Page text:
I recently built a computer with an AMD FX-8350 8-core processor, running FreeBSD 9.1. I've been testing it under heavy load, and a curious thing has been happening. I have a program that keeps all 8 cores running at 90-100% for quite a while. Without getting into too many specifics, when I run the program one way the CPU stays at about 53C (95-100% load,) and if I run it another way it stays at about 63C (90-95% load.) This makes no sense to me. The program goes through the exact same operations regardless of how it's run (it multiplies matrices incrementally by preloading small sections into RAM.) The only differences are how much RAM and address space are used, how often disk I/O happens, and how many times each loop is executed.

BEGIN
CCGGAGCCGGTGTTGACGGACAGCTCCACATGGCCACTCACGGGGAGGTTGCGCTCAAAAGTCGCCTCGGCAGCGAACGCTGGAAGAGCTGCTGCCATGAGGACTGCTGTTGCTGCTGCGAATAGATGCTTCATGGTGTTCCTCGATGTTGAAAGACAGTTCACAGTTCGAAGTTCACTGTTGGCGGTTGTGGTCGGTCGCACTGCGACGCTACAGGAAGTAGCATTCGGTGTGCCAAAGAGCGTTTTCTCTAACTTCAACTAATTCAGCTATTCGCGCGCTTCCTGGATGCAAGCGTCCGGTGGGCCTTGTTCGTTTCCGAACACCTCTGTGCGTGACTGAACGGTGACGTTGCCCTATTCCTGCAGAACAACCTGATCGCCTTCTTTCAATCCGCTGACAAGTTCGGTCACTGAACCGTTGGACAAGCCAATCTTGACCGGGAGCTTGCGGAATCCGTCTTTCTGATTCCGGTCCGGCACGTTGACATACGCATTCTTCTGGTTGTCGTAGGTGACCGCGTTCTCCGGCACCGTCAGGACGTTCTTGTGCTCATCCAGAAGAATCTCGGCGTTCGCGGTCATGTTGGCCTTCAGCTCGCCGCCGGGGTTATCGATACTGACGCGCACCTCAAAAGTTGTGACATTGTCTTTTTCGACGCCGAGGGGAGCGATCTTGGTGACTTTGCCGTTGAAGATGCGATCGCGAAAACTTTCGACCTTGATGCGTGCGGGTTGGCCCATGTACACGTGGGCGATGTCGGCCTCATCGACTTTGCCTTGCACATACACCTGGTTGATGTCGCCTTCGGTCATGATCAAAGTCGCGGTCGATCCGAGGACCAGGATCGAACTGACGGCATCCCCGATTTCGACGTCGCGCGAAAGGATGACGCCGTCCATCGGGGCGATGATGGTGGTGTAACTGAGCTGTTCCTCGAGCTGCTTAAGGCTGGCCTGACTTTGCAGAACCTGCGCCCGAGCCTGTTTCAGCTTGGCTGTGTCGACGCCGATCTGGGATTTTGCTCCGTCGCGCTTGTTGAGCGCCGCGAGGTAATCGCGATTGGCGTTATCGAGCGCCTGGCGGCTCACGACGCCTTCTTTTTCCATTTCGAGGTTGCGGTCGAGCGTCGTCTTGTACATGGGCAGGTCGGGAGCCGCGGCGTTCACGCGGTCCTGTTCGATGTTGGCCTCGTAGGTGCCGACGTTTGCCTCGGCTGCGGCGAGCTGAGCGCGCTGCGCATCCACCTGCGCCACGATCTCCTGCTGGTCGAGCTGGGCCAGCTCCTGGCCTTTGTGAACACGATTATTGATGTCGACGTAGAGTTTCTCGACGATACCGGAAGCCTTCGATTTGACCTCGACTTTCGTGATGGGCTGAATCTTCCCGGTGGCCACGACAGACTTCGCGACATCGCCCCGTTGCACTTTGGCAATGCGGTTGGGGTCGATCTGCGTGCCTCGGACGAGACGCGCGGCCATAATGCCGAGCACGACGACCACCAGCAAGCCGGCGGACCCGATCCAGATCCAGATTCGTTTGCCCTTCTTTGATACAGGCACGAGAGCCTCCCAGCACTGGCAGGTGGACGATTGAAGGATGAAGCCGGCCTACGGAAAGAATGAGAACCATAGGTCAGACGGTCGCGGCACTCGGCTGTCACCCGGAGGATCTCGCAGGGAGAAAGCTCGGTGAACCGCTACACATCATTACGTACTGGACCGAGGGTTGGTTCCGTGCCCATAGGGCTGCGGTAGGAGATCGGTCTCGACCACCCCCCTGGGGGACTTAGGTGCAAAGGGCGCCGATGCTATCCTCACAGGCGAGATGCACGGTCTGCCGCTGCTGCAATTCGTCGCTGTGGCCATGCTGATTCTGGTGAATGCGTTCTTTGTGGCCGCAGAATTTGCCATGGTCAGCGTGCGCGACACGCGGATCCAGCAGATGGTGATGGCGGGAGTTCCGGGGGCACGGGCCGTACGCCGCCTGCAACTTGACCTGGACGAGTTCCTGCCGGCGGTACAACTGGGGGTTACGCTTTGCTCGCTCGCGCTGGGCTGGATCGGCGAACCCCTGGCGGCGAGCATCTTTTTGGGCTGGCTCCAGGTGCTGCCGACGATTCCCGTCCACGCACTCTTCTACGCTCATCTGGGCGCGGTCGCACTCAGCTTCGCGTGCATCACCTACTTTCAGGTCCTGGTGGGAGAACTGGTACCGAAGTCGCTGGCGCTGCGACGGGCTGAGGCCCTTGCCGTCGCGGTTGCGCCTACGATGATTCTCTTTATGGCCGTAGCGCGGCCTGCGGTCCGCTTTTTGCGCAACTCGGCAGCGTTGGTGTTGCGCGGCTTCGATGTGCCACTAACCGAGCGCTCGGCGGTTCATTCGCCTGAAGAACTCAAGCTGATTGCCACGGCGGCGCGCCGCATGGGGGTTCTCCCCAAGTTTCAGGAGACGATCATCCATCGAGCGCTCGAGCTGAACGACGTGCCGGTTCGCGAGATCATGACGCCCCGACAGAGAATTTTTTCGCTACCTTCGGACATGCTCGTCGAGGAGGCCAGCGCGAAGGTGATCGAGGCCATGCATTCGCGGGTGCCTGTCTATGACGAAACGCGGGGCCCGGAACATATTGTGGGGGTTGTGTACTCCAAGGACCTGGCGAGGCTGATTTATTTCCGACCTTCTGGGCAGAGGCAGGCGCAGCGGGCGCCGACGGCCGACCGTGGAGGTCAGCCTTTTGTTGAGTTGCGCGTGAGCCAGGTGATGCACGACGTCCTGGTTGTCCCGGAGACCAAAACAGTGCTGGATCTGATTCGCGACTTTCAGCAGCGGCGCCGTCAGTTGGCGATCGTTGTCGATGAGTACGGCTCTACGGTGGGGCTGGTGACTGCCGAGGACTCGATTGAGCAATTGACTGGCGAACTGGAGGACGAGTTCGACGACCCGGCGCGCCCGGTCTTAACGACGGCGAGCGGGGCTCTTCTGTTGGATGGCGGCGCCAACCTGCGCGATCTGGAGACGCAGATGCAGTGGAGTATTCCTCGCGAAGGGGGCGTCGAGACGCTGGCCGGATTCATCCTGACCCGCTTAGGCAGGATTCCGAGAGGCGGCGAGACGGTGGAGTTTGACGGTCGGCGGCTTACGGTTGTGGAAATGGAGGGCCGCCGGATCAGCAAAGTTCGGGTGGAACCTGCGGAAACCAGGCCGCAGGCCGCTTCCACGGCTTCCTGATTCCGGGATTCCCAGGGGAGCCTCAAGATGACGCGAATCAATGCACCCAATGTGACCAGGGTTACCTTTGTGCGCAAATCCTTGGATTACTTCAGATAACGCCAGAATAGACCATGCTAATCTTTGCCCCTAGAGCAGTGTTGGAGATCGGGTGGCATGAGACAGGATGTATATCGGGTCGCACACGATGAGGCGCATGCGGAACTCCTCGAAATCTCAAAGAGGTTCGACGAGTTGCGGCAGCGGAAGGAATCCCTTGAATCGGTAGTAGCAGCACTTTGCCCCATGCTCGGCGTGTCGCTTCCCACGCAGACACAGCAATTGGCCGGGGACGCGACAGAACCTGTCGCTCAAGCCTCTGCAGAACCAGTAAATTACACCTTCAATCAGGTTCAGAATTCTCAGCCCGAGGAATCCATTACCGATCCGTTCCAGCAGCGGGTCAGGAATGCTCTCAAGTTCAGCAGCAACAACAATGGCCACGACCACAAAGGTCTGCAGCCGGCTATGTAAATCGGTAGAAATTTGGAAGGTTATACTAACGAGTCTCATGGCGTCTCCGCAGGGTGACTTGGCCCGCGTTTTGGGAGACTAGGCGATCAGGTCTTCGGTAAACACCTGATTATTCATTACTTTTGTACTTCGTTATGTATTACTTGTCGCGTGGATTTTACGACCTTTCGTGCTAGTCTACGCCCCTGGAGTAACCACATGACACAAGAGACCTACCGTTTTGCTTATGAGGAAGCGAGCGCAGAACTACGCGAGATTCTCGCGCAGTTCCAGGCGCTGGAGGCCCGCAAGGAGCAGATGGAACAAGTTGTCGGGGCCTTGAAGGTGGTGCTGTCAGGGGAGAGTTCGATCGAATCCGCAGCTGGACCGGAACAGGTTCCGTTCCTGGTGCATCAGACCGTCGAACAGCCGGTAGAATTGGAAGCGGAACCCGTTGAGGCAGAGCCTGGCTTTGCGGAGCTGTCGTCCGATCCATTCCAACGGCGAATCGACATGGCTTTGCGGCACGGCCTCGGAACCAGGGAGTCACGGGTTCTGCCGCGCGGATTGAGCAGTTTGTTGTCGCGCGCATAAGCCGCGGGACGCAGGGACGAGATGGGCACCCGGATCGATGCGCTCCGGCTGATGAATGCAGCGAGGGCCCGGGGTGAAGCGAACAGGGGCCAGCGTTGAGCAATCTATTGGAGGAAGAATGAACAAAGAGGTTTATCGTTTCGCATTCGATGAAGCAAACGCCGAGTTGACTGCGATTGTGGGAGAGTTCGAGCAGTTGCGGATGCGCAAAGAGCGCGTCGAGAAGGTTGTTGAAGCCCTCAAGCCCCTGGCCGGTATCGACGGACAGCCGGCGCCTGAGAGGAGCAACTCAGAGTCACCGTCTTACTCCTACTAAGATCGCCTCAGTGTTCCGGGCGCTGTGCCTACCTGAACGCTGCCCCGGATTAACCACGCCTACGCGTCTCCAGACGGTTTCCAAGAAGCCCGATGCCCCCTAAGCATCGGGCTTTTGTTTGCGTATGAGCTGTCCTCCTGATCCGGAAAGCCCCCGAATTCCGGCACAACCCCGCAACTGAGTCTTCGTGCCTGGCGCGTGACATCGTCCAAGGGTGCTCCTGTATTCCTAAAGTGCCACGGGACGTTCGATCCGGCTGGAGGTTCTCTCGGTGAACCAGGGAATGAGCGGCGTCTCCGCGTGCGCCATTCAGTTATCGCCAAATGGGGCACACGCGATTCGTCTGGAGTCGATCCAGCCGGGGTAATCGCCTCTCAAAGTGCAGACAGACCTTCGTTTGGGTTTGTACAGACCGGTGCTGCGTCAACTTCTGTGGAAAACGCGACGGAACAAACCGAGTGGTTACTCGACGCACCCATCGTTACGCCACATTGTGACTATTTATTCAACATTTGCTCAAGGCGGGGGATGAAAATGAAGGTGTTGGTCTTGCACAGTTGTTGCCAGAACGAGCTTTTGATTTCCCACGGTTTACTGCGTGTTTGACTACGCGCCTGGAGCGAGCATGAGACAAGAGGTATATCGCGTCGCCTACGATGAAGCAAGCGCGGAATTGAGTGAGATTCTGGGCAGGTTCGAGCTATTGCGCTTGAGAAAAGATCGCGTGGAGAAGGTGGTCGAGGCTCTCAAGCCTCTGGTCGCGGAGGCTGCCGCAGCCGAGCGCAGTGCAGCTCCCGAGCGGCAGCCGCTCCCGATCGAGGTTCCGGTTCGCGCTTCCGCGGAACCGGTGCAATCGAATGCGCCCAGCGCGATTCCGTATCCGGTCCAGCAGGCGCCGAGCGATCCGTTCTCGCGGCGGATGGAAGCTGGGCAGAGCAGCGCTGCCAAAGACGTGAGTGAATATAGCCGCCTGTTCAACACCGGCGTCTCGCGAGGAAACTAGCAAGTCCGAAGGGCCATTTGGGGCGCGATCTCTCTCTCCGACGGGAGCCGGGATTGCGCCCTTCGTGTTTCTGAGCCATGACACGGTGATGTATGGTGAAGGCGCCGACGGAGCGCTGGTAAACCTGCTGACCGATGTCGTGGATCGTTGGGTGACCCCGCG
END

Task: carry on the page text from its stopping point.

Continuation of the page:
- The first instance (process that causes 53C) mmaps about 24GB and allocates about 520MB. It reads/writes (raidz2) about half as often as the other instance, which is why the core loads are higher. All reads and writes are sequential and in large blocks.
- The second instance (process that causes 63C) mmaps about 6GB and allocates about 516MB.
It could be that the first instance is making better use of the CPU caches, or that using the SB (for disk I/O) causes more CPU heat than does using the NB (for RAM.) I really can't think of any other reason for such a large difference in temperature. Neither of the temperatures are horrible, but if/when I decide to mess around with overclocking I'd like to know that I can max out my CPU heat predictably.